In this article, we will cover how to create a sticker sheet for project designs. Sticker sheet is also known as deisgn guide or design system, which it layouts all the design elements including components, typography, color, and iconography. Components consist of resuable UI components such as buttons, menus, and cards. Typography includes typographic elements such as fonts and font families. Color has color choices, including an overall palette and specific component colors. Iconography is basically icons representing recurring actions or navigation choices a user might interact with.
We will go over the process step by step in Figma, but you can use any design software to create design system or sticker note. Sticker Sheet or Design Guide usually has its own frame or page.
Let get into it.
First, open your project in Figma then navigate to your recent file or create a new one. Then create a new page in Figma by click on the plus sign on the right in the layer panel.
After that create a new frame, which will be the canvas for your sticker sheet. To create a new Frame from the Region Tools menu in the top-left corner of your screen in Figma. Shortcut on keyboard is cmd+A (on Mac) or ctrl+A (on PC). Choose Desktop as the frame format to have plenty of room to create your sticker sheet.
Select your sticker sheet UI elements
There are a few basic elements you can start creating now to use for your app.
Select a font that aligns with your product’s branding tone and style. For example, creating an app for kids, rounded fonts can be very appealing and playful. In the professional or serious setting a simpler fonts will do.
In this space, typography is normally organized based on its importance from the most essential information being bold and the least important represented as a lighter weight. It is about play around to find which one works best for your design. You can add style to typography by changing color, spacing, opacity and more.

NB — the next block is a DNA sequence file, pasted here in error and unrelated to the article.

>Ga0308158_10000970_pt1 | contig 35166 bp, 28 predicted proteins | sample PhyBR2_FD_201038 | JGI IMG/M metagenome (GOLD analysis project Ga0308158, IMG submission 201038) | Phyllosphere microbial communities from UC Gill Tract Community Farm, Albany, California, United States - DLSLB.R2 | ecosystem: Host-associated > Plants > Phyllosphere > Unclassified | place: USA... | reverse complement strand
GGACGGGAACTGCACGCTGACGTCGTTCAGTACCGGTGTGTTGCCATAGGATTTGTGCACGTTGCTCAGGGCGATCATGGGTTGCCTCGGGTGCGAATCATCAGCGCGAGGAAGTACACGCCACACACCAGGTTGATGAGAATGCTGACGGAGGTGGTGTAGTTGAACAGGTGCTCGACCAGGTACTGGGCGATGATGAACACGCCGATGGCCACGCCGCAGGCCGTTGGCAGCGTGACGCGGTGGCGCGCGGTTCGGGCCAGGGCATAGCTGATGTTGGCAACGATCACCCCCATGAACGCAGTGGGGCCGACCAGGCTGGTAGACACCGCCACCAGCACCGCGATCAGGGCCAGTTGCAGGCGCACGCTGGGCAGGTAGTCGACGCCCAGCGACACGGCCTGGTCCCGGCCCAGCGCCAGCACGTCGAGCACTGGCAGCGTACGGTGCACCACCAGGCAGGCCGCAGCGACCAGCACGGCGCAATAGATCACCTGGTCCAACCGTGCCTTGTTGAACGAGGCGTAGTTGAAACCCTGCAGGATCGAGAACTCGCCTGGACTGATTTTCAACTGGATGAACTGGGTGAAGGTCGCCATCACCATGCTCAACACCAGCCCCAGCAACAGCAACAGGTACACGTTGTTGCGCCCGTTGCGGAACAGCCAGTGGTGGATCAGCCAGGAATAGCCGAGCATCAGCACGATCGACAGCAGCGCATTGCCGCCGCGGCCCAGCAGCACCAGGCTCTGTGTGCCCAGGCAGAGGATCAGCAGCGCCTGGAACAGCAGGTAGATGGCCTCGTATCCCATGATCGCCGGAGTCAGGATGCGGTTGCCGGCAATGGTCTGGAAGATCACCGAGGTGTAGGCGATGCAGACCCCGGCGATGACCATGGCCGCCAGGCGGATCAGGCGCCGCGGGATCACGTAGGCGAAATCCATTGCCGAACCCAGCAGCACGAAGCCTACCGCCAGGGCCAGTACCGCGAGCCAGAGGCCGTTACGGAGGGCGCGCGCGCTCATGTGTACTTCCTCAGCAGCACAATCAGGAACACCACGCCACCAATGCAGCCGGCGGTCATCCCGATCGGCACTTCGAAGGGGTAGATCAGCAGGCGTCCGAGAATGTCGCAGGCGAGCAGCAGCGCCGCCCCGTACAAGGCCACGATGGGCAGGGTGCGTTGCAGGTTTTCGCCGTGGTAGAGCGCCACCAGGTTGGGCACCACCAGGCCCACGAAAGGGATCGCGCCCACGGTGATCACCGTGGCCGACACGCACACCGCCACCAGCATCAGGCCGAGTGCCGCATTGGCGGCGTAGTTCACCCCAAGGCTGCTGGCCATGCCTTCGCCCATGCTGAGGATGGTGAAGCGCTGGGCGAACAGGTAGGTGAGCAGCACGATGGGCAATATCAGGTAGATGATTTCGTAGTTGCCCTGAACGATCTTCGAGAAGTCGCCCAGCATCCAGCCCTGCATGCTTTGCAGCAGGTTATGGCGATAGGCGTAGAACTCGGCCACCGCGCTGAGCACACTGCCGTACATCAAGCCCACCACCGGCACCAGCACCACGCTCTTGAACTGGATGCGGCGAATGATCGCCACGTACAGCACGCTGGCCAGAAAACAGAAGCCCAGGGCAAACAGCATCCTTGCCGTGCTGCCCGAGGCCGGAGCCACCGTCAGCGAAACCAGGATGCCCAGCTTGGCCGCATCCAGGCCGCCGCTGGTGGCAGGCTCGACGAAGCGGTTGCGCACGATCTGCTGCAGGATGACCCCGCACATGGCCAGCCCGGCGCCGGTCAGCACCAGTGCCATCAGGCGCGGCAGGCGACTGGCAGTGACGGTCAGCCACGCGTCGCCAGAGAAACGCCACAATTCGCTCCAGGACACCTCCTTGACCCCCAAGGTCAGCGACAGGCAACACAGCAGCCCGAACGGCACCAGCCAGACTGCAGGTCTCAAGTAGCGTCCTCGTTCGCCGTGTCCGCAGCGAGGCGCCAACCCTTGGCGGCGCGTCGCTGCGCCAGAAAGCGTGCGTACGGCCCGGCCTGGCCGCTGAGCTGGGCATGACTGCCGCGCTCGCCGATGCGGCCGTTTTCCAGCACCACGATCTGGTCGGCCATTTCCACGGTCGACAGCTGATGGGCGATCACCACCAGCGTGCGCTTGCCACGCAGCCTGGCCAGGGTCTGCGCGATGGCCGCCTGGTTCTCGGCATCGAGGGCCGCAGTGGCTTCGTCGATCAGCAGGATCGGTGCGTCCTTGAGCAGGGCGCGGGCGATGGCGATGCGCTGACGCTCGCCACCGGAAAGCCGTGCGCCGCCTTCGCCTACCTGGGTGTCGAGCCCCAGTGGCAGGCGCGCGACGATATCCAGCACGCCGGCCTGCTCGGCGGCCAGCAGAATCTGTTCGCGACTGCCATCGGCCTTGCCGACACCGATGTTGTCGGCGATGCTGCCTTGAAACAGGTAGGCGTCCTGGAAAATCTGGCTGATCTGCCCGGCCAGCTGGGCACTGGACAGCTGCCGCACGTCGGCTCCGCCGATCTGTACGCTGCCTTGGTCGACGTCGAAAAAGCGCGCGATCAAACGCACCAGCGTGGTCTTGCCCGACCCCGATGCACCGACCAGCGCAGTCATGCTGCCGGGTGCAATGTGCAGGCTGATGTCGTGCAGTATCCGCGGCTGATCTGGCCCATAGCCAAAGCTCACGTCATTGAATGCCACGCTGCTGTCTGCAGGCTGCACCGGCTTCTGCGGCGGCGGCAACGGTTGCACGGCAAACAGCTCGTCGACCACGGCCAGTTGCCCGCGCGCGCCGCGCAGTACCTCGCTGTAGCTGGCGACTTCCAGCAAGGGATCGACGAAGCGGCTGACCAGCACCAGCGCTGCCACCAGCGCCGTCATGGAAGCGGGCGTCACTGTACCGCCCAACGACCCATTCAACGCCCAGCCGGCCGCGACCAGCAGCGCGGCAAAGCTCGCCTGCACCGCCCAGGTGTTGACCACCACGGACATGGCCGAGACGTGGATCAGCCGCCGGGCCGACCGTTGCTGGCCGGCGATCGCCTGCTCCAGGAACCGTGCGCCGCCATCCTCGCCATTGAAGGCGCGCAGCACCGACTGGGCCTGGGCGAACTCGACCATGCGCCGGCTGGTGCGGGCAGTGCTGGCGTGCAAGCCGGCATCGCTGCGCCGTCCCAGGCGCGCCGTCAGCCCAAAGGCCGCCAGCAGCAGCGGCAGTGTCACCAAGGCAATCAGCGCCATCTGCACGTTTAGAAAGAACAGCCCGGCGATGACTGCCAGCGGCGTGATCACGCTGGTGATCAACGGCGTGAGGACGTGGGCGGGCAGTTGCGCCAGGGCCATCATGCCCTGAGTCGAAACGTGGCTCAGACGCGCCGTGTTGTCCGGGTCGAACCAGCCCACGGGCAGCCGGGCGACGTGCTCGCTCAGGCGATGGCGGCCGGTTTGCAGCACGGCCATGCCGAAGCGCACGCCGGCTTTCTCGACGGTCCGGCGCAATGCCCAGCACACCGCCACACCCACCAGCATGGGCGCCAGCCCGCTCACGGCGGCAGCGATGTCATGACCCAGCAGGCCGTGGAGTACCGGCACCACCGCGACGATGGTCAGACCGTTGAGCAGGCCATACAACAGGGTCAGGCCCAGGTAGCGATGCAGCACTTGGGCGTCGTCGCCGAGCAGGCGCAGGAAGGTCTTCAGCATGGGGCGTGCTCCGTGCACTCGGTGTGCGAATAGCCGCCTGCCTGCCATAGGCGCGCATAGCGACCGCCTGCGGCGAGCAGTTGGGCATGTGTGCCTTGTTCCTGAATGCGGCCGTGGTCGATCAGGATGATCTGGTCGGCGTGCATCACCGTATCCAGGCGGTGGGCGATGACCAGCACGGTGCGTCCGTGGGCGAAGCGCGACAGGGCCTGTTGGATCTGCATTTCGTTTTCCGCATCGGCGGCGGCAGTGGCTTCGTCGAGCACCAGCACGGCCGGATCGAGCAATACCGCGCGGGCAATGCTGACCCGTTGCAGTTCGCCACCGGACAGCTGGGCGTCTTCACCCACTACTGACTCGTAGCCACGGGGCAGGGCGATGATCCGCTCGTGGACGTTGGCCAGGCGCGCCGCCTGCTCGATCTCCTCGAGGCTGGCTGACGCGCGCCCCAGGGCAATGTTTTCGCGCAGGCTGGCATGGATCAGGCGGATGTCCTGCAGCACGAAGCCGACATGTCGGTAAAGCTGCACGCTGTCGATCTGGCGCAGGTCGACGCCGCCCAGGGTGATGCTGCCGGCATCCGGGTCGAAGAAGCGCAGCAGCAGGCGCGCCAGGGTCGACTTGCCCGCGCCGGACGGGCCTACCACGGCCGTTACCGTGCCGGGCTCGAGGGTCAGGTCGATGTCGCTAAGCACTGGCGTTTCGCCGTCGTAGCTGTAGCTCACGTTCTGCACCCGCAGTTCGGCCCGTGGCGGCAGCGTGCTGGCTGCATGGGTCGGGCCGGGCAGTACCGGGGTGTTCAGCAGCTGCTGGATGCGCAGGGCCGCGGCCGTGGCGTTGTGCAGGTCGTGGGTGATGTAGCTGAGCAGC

Color is an integral part of your branding and can evoke emotion in your users. It is a tool that you can use to inspire emotion in users. To learn more about color theory and how the psychology of color can affect your users, check out this article from Medium: The Ultimate UX Guide to Color Design.
Think about the color theory behind the colors you choose and how they’ll represent the app that you’re designing. Once you select your colors, create shapes and fill them with those colors to make color swatches that you feel fit with what you’ve designed so far. Keep those shapes on the page for reference as you design.
Button styles should reflect your brand’s style just as much as your font choice and the colors you choose. As you start to define the syle that your app will use, you can cycle through button types to see which you prefer for you app.
Keep in mind that buttons, like byperlinks, have an instantly recognizable appearance. They are most often an outline shape on a white background or a shape with a solid fill.
To create a button on Figma:
- A draw a rectangle using the Rectangle tool from the menu at the top left (keyboard shortcut = R). Drag the rectangle until you get the dimensions you want for your button.
- Using the Text button at the top left, add a text box on top of your button.
- Center the text and change the size using the Design panel to the right of the Canvas.